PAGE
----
I have a simple Suki Kimono hack to share with you today! The Suki was primarily designed to be worn as an indoor dressing robe, but I have found it to be very versatile as I explore its possibilities as an everyday garment. This version is shorter and the front band has been simplified. With these changes, the Suki cover-up can be sewn in 1-2 hours! I love throwing this on for a little protection from the sun on a hot day or as a nice addition to a chic outfit in the evenings. Read on to discover how to make your own Suki cover-up!
The first thing you need to do is straighten the front of the Suki. You can use the grainline on the pattern piece to draw straight down from the top of the shoulder to the hem. Cut or fold the excess out of the way. I also shortened the kimono to about hip length, but if you want a longer kimono, you can leave it as-is!
Next, we have to lengthen the front band to match the length of our kimono. Since the band goes around the neck, it can be hard to tell how long to make it. I like to make the band extra long and then trim it to the correct length after I have pinned it to the kimono in the next step.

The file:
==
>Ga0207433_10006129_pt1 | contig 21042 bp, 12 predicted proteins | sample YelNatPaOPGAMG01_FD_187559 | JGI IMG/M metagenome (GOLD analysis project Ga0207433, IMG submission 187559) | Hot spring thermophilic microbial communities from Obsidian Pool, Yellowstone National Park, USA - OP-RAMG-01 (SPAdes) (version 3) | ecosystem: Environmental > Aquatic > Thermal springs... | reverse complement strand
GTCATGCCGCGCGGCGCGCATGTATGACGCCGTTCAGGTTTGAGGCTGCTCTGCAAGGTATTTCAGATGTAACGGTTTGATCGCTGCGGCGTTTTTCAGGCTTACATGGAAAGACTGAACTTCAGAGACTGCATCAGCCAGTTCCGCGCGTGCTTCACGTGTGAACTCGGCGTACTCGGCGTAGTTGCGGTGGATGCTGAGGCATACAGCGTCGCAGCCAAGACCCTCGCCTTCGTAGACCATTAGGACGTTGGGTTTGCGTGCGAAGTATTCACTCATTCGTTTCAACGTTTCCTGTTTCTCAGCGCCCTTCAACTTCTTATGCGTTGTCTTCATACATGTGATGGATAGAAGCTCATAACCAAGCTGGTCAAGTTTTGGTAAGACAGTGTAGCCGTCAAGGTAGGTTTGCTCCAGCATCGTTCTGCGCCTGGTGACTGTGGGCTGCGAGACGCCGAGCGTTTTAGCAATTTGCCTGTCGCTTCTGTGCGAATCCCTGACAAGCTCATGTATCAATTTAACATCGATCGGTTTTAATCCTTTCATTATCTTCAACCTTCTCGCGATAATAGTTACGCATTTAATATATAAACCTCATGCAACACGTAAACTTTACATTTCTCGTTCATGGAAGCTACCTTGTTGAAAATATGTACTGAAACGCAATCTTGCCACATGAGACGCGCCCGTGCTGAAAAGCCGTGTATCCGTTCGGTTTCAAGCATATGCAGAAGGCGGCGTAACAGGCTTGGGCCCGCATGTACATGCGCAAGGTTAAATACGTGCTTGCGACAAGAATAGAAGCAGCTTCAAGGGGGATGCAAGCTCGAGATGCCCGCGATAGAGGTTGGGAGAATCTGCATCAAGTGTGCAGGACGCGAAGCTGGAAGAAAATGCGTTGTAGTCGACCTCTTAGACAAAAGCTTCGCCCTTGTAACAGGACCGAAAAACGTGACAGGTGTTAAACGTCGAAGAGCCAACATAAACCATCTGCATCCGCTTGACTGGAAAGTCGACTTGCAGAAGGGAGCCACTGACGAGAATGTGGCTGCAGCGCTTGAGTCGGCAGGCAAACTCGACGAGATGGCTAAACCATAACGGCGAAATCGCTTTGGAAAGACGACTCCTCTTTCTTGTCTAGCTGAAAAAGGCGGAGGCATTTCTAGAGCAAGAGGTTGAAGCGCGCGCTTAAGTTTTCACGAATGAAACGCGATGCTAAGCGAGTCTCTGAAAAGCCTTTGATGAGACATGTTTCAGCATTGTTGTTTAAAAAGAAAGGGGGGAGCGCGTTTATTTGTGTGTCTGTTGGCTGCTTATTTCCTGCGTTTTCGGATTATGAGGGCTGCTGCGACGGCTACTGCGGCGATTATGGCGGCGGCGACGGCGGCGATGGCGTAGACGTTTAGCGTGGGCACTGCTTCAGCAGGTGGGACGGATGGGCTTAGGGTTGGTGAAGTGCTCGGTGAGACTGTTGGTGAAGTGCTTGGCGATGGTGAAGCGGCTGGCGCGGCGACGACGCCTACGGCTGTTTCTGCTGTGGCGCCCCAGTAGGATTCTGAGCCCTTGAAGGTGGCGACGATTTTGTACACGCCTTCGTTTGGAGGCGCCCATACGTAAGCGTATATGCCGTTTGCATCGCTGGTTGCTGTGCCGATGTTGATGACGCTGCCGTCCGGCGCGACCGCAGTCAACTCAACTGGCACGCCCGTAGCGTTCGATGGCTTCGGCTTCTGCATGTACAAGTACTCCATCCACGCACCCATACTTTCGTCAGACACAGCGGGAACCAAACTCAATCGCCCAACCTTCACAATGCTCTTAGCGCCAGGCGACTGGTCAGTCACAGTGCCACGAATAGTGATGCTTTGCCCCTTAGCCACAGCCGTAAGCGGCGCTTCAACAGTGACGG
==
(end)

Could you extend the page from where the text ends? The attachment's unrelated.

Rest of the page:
Once the robe is assembled, pin the front band to the kimono and check the length. You want the raw edge of the front band to sit 1/2″ up from the bottom of the robe, so you may need to trim off the end of the front band. If your band is too short at this point, you can trim the bottom of the robe or plan to do a wider hem.
Unpin the bottom of the front band and fold it together with right sides facing. Sew the end closed using a 1/2″ seam allowance. Clip the corner and turn the band right side out again.
Once you have finished the ends of the front band, it will sit 1″ up from the bottom of the robe. Sew the front band to the robe, finish the edge, and optionally edgestitch it to secure it in place.
Fold the hem up 1/2″ and then 1/2″ again and sew to complete your cover-up.
That’s it for creating a simple Suki cover-up! This was such a satisfying sew and it is really fun to wear. The day we took these pics it was really windy, which really added to the whole look in my humble opinion. If you’d like to give this pattern a try, you can grab the PDF of the Suki Kimono in my shop!
I hope you enjoyed this simple Suki hack! I am looking forward to making a fall Suki cover-up as well. Perhaps a longer version in a nice neutral tencel twill?